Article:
Looking at these things, you are told that you can find an appropriate price to set for your items.  However, none of these articles I've read on the subject brings up the subject of what other similar items are *successfully* being sold for - and I stress successfully!

It's always good to research what others are charging, and other ways they are organizing their business, to be aware of competition and also expectations the customer may have of your items.  And if this market is flooded with items much cheaper or more expensive than these formulas would set a price at, it is not going to help you much.

I've seen a lot of discussion by self-employed crafters on craft discussion forums mostly, upset about how other people underprice their handmade items and how this means that their much more expensive items don't get any sales.  They feel it's the fault of the cheaper sellers - but is that fair?  I mean, a market already exists and your items are just a small part of that.  If you want them to be involved, its your items that must be acceptable in that market, you can't just say that the market is what is wrong.  The rhetoric often carries with it how a self employed crafter deserves to live off of their craft, and people must pay enough for their lovely pieces of work so that they can have a viable business.  While this is desirable, it's in no way a guarantee, nor should anyone expect it to be!

So I want to add something very important to the formula on how to price you items - a comparison to what others are charging for a similar item.  If there is no one selling a similar item, that is GREAT because it means you can try to set that price yourself.  If they are, add up how much time and materials etc. go in to your item, add a profit margin you would see as comfortable, and then adjust the price so that it fits well within the existing market.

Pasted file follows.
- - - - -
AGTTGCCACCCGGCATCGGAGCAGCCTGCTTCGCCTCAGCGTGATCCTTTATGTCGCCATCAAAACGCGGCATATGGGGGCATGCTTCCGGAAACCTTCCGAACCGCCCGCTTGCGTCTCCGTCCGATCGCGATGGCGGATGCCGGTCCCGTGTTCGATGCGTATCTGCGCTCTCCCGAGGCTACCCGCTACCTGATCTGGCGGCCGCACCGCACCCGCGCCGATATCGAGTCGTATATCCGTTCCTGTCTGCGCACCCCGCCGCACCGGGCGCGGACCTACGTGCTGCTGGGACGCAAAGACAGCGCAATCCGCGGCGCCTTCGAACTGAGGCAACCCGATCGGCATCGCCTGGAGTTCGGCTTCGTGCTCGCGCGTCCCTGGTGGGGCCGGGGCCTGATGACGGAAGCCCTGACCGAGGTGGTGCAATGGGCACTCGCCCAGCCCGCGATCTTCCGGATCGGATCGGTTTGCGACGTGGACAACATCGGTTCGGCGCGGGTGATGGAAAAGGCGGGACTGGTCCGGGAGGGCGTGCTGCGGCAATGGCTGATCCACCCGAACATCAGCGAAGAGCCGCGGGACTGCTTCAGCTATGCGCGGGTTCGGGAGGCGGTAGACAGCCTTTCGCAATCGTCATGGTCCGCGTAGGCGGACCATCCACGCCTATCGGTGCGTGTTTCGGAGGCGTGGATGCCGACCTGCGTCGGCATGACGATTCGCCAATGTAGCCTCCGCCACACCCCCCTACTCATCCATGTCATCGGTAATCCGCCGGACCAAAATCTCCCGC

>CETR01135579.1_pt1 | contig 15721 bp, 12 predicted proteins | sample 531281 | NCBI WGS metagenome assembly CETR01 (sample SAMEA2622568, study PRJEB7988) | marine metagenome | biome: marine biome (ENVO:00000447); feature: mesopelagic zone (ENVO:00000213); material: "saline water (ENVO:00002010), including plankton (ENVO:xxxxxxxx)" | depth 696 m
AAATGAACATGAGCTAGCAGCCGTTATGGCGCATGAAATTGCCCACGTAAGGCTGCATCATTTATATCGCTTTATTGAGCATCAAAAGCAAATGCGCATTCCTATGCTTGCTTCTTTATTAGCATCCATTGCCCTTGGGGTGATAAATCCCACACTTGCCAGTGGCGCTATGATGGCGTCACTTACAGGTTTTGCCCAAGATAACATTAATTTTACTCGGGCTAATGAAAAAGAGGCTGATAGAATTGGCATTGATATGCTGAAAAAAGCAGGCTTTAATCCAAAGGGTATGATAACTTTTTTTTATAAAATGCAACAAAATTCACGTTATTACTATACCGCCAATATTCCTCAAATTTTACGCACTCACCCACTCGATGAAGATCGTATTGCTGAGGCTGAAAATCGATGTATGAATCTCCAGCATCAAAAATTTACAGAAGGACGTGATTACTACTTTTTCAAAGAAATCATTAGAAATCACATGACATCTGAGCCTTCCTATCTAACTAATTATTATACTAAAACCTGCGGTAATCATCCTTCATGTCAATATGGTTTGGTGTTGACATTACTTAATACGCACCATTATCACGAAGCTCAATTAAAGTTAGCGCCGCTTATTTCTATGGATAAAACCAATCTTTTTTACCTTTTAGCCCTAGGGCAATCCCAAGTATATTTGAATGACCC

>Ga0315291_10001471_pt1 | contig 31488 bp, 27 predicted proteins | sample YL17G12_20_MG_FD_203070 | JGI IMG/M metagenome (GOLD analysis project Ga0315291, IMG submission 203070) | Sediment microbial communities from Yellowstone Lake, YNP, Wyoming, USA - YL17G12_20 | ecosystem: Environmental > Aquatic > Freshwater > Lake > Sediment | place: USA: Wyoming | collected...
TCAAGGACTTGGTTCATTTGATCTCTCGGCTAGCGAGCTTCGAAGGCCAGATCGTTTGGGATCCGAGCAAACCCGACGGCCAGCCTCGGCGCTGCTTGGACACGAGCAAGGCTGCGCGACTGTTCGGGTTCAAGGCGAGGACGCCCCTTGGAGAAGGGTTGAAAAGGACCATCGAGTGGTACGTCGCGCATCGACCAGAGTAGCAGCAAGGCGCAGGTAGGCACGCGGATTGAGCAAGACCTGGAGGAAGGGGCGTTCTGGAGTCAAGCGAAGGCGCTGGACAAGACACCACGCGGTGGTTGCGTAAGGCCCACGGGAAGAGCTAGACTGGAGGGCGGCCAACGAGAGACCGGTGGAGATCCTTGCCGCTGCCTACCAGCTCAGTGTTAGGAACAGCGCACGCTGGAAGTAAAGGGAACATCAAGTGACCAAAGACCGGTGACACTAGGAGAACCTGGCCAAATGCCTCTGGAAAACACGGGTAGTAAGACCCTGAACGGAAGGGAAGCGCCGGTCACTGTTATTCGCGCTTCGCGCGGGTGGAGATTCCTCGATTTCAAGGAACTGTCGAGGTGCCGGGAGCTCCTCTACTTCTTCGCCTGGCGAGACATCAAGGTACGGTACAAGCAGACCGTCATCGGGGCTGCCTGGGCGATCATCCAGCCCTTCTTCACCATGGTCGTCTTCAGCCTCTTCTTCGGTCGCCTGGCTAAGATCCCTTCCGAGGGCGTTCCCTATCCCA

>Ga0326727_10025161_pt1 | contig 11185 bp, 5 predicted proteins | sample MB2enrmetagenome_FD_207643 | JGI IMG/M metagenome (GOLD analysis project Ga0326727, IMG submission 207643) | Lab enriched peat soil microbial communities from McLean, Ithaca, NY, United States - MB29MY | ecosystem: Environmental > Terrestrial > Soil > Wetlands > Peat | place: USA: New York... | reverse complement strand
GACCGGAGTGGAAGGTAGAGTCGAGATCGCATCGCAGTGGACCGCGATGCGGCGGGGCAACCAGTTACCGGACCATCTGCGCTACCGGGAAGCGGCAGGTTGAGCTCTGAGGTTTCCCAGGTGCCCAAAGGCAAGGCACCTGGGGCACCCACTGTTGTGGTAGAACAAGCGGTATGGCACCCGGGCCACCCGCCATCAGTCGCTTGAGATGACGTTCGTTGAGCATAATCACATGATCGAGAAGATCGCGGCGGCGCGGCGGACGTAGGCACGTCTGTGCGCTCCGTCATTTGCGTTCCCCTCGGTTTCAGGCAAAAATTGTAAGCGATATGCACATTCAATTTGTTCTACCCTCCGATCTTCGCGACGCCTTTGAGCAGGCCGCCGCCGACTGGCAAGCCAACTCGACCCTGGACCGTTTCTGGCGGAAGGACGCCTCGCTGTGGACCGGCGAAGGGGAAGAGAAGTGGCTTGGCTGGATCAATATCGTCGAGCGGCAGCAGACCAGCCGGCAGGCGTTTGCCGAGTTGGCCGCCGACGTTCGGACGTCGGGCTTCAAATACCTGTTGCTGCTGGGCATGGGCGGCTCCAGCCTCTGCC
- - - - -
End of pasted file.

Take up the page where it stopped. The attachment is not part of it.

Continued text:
Otherwise, those sales just won't come...

Wednesday, 10 July 2013

Book Launch Tour: The Vesuvius Isotope, by Kristen Elise, Ph.D.

The Vesuvius Isotope_ebook_cover 12.5.jpeg
I'm taking part in a blog tour for the release of The Vesuvius Isotope, a new thriller by drug discovery biologist Kristen Elise, over at my other blog, Musings of a Palaeolinguist.

All the posts on Kristen's blog tour are related in some way to the content of her new novel.  Click to read about "The Crocodile Library of Tebtunis"!

You didn't know I had another blog?  It's about archaeology and linguistics and stuff... go see ;)

The Vesuvius Isotope:
When her Nobel laureate husband is murdered, biologist Katrina Stone can no longer ignore the secrecy that increasingly pervaded his behavior in recent weeks. Her search for answers leads to a two-thousand-year-old medical mystery and the esoteric life of one of history’s most enigmatic women. Following the trail forged by her late husband, Katrina must separate truth from legend as she chases medicine from ancient Italy and Egypt to a clandestine modern-day war. Her quest will reveal a legacy of greed and murder and resurrect an ancient plague, introducing it into the twenty-first century.